OLR Research Report

November 3, 2008




By: John Moran, Principal Analyst

You asked whether there is any employer liability for unemployment compensation for short-term employees who file for unemployment benefits.


An employer might be liable for some of the benefits paid to a former employee even if the employee worked for the employer only for a month or two. Generally, such an employee would have had to work for other employers during the same period on which the benefits are based in order to accumulate enough of a work history. In other words, working for one employer for just a month or two would probably not create enough of a work history for an employee to be eligible for benefits.


To be eligible for unemployment benefits, a claimant must meet several criteria including:

● having received wages from one or more employers during his or her one year “base period,”

● having received wages during that period equal to at least 40 times the claimant's weekly benefit,

● having received at least $500 in wages during the base period,

● being available for and seeking employment, and

● having a separation from work that meets statutory requirements.

Base Period

The claimant's benefit entitlement is determined by the wages paid by the employer (or employers) during a specified one-year work period. The period is defined as the first four of the five most recently completed calendar quarters before the claim is filed (CGS 31-230). For example, if a claimant filed in the second quarter of a calendar year, wages paid in the first quarter of that year would not count towards the claimant's benefit. The base period would be the entire previous calendar year.

In 2003 an alternate base period was established for claimants who cannot establish wage eligibility based in the standard period. Under the alternate base option, the claimant can use the four calendar quarters immediately preceding the quarter when the claim is filed. This option helps people who are just entering or returning to the workforce.

Under either base period, a claimant must have been paid wages during the base period of at least 40 times his or her weekly benefit rate. A claimant who does not meet this requirement is not entitled to benefits. This means if the benefit calculation (described below) results in a $400 weekly benefit, the claimant would have to be paid at least $16,000 in the base period.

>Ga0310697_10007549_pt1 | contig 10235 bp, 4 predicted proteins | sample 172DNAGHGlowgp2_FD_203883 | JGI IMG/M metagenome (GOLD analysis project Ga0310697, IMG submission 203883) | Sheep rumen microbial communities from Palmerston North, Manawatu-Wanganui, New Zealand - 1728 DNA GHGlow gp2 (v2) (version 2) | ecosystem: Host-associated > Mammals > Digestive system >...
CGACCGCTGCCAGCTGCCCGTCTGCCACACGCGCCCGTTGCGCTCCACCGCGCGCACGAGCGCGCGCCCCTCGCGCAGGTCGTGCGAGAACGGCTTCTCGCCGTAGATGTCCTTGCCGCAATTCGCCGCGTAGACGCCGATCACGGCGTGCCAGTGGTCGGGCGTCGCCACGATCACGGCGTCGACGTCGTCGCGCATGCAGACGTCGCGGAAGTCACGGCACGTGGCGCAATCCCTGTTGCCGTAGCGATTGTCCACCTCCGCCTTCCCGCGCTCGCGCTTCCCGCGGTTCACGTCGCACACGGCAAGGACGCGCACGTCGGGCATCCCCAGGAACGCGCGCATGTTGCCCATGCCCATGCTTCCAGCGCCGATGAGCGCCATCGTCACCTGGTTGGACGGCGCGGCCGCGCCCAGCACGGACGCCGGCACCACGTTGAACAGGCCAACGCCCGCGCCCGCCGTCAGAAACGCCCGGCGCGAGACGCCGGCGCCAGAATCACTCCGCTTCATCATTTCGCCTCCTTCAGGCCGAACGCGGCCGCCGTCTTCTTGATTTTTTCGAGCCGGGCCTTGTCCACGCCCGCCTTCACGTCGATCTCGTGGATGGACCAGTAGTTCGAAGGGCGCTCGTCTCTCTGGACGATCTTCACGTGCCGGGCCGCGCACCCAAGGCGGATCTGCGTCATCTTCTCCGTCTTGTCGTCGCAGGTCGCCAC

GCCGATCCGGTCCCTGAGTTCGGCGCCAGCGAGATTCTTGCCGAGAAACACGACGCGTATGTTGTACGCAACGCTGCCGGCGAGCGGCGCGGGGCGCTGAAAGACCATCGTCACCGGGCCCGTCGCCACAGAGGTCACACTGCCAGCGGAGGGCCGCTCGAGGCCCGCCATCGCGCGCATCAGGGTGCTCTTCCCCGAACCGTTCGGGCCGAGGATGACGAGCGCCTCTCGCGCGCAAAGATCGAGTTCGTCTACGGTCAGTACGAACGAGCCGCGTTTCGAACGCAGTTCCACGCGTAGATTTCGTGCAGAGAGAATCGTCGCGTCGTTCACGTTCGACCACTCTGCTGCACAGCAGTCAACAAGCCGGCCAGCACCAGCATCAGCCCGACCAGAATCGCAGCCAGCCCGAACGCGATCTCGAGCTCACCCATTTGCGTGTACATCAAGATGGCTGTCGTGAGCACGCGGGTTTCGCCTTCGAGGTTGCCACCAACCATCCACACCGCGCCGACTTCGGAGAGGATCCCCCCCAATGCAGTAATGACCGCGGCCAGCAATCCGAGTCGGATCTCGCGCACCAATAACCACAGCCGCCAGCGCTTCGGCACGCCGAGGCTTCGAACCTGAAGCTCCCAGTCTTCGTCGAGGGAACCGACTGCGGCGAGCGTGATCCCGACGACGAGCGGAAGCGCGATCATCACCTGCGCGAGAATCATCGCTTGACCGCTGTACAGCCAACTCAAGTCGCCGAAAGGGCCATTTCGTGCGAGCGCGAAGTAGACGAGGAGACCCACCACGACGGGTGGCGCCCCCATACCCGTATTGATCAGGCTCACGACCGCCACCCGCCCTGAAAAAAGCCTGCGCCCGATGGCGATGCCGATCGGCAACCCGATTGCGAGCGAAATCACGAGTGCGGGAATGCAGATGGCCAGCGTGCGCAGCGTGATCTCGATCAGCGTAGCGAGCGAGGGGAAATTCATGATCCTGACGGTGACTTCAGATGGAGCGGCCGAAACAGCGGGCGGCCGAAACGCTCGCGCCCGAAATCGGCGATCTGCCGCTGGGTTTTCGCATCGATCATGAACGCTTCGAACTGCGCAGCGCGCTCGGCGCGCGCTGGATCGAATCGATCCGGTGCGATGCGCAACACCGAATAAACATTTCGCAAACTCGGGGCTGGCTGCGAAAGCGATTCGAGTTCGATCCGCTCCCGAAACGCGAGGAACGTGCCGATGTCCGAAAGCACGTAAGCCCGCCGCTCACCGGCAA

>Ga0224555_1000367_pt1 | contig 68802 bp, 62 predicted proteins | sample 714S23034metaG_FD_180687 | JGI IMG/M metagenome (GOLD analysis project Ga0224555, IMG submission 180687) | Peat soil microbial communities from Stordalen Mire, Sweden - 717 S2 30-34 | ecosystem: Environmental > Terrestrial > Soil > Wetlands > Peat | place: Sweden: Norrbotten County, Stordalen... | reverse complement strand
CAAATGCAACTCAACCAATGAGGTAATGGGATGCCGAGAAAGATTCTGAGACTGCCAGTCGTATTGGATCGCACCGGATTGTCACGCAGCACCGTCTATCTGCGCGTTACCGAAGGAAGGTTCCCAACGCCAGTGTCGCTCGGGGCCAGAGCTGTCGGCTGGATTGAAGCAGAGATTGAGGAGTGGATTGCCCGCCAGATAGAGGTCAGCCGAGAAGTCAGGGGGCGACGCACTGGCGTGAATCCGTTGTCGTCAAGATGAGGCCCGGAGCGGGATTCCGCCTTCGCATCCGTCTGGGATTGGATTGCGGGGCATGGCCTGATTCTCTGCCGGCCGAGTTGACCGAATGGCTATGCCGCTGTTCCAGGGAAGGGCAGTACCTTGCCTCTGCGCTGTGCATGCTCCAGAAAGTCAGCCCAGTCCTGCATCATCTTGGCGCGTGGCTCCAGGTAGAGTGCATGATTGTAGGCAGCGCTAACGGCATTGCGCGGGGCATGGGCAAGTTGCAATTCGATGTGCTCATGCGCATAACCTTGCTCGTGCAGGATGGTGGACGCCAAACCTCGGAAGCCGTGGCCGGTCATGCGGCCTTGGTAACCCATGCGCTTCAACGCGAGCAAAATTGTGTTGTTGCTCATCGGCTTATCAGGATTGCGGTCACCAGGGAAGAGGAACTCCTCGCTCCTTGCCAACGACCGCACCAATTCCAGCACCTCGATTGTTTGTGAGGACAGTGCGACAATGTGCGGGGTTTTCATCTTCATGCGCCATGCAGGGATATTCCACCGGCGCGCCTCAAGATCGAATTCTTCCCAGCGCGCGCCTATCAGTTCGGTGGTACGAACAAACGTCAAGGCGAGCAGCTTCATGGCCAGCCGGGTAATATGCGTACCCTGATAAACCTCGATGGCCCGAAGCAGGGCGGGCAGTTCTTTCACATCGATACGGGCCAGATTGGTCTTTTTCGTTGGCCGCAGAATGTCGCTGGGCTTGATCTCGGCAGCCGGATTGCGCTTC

Multiple Employers in a Base Period

Under law, the initial determination establishing a claimant's weekly benefit rate must allocate the liability for the benefits to each employer who paid the claimant wages in his or her base period. An employer's

“maximum total liability for . . . a claimant's benefit year shall bear the same ratio to the maximum total benefits payable to the claimant as the total wages paid by the employer to the claimant within his base period bears to the total wages paid by all employers to the claimant within his base period. This ratio shall also be applied to each benefit payment (CGS 31-255a(b)).”

For example, if an employer paid 20% of an eligible claimant's wages for the base period, then the employer is responsible for 20% of the claimant's unemployment benefits.

Each employer is mailed a copy of the initial determination that includes the allocation of benefit charges to the responsible employers. The employers (or the claimant) can appeal the determination (CGS 31-225a (h) and 31-241).

Minimum Wages That Trigger Employer Liability

No employer has any liability for an employee who received wages of $500 or less during his or her base period (CGS 31-225a (c)).


Benefits are calculated by taking the average of the claimant's two highest earning quarters (using gross wages) of the four-quarter base period and dividing it by 26 (CGS 31-231a (b)).

For example, if the individual's average for the two highest quarters is $8,000, the benefit would be $8000/26 = $307 a week. To be eligible, the claimant would also have to have earned at least $307 X 40 or $12,280 during the base period. Currently the maximum benefit is $519 a week.


For more information see the following link to the State Labor Department's An Employer's Guide to Unemployment Compensation: